The Budget 2019 is likely to see the government focus on agri and rural initiatives. It is the current government's last Budget before general elections, and though the budget will be an interim one, we expect the government to outline solutions to address growing farm distress.
2018 was a year of reforms in the agriculture sector, with the government announcing several historic policy decisions. We welcomed the government's decisions on minimum support price (MSP), crop procurement export policy. We are looking forward to their implementation. One of the chief reasons for the farmers' stir last year was that the benefits announced by the government did not reach them on time, leaving them at the mercy of private/local mandis. Moreover, the input cost equally hurt them, because of which they are not able to use quality products to enhance production. We would like to see the government reduce GST on pesticides from 18 per cent to 5 per cent, in line with fertilizers and other agri-products so that farmers get quality pesticides at reasonable price to protect their crops from pests and diseases.
Access to well-developed markets is still a question mark. We would suggest that the government come up with certain mechanisms where a group of farmers can be provided a vehicle to transport the produce to cities and sell directly to the consumers. This would eliminate the middlemen and ensure farmers get a price benefit.
The use of technology in agricultural processes cannot be emphasised enough. The government should help farmers access modern techniques even in remotest areas. Developing infrastructure for agriculture such as irrigation, storage facilities, connecting farmers with digital markets etc at village level is also essential and we expect the government to focus on this on priority basis. This will contribute significantly to bringing inclusive development at the village level.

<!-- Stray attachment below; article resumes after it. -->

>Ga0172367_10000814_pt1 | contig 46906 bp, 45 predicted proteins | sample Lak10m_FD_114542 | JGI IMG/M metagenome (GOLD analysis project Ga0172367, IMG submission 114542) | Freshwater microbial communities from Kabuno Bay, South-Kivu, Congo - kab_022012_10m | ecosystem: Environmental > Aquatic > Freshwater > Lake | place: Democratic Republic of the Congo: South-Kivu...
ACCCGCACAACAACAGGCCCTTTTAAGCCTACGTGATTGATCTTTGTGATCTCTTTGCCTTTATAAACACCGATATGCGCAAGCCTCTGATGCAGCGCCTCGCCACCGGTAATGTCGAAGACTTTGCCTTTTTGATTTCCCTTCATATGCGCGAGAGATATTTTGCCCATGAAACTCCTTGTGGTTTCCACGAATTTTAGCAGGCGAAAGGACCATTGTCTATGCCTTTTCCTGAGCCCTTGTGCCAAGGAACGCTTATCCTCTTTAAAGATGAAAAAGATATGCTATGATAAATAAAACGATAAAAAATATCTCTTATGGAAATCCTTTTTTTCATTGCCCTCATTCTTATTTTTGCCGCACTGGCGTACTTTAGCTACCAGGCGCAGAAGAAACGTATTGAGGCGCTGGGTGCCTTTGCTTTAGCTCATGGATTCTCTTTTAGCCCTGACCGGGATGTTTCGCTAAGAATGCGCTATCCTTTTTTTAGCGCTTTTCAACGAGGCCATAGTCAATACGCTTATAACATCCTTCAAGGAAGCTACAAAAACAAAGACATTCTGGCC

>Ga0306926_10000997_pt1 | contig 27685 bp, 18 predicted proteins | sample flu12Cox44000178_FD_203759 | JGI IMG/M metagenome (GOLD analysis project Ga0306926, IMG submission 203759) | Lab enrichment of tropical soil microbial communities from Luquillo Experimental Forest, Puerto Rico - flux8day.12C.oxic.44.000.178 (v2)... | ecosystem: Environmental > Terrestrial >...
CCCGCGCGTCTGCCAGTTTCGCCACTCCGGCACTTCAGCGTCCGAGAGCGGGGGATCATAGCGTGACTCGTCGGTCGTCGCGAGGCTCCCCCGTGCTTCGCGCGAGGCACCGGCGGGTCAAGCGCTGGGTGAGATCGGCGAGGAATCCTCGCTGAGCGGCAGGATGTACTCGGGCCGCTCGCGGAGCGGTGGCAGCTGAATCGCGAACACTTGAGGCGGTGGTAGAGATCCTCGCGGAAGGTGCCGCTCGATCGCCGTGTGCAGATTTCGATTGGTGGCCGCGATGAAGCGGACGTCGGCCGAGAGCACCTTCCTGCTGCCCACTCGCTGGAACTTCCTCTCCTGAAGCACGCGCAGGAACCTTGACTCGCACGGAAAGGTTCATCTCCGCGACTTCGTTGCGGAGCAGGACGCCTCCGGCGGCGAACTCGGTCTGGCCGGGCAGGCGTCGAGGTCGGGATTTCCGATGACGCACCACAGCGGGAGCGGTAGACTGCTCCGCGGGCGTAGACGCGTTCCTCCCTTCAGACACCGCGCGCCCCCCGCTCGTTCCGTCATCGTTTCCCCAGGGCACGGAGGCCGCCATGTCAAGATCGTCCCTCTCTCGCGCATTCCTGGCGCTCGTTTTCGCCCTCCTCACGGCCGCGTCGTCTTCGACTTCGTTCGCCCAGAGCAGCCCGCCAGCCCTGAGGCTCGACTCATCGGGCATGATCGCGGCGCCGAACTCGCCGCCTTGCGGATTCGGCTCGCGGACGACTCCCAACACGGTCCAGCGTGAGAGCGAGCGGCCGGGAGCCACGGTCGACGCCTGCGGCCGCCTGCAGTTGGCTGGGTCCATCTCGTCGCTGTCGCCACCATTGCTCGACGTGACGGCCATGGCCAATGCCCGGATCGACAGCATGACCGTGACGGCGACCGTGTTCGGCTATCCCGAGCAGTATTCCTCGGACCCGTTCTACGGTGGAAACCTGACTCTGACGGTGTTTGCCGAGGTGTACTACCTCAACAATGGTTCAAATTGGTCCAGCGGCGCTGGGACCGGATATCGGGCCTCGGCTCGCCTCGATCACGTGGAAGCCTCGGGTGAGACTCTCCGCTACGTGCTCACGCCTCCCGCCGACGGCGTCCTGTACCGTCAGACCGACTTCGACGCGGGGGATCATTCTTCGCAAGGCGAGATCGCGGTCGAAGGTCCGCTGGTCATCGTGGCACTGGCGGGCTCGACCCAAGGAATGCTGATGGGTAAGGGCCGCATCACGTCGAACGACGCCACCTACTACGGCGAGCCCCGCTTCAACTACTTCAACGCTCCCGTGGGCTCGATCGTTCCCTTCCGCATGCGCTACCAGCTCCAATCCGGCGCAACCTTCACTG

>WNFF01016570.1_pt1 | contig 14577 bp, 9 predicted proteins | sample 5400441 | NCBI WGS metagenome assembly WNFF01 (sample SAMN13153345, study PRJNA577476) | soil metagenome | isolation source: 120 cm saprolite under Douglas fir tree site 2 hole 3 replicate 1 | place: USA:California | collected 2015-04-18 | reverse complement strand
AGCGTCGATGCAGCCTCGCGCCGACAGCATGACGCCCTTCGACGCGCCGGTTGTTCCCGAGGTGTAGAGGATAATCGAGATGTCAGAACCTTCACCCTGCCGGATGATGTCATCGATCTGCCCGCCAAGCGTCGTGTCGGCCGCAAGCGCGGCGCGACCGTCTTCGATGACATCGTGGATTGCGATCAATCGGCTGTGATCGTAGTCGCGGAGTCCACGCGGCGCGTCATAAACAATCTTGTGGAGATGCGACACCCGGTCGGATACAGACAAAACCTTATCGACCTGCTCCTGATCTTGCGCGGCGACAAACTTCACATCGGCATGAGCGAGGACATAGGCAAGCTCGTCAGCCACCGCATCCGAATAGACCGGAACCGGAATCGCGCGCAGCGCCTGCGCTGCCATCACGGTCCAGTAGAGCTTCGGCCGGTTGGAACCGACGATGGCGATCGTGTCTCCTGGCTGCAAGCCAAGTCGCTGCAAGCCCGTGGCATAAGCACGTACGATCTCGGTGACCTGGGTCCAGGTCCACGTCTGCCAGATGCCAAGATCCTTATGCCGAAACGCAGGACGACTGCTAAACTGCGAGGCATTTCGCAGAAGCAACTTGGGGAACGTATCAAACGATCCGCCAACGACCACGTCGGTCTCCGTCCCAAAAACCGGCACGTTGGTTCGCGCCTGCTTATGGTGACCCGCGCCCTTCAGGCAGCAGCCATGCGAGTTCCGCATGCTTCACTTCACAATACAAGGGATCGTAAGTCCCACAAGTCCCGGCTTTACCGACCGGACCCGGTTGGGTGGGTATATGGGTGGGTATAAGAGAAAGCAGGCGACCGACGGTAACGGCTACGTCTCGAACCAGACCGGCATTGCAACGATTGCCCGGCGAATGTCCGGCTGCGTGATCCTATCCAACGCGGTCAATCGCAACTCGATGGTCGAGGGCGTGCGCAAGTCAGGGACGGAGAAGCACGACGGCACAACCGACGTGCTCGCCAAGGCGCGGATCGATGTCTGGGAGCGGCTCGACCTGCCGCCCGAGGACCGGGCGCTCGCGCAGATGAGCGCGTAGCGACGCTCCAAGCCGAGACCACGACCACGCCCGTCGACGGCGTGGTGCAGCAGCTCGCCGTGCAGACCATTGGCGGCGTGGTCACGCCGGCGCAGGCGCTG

On the industry front, apart from reduction in GST, we look forward to the introduction of the new Pesticide Management Bill, which was due last year. We hope it will strictly enforce regulations for manufacturing, inspection, testing and distribution of pesticides. It must establish a system of licensing and formulate an anti-counterfeiting committee to arrest the spread of non-genuine pesticides. Spurious pesticides have become a challenge for the agriculture scientists as well as for the authentic manufacturers and so needs to be addressed on an urgent basis. Apart from this, there is also some need for revival of the agriculture extension programme with concerned efforts on training of dealers by agricultural universities. The dealers can guide farmers about the correct use of input products to increase farm productivity.
(The writer is MD at Dhanuka Agritech)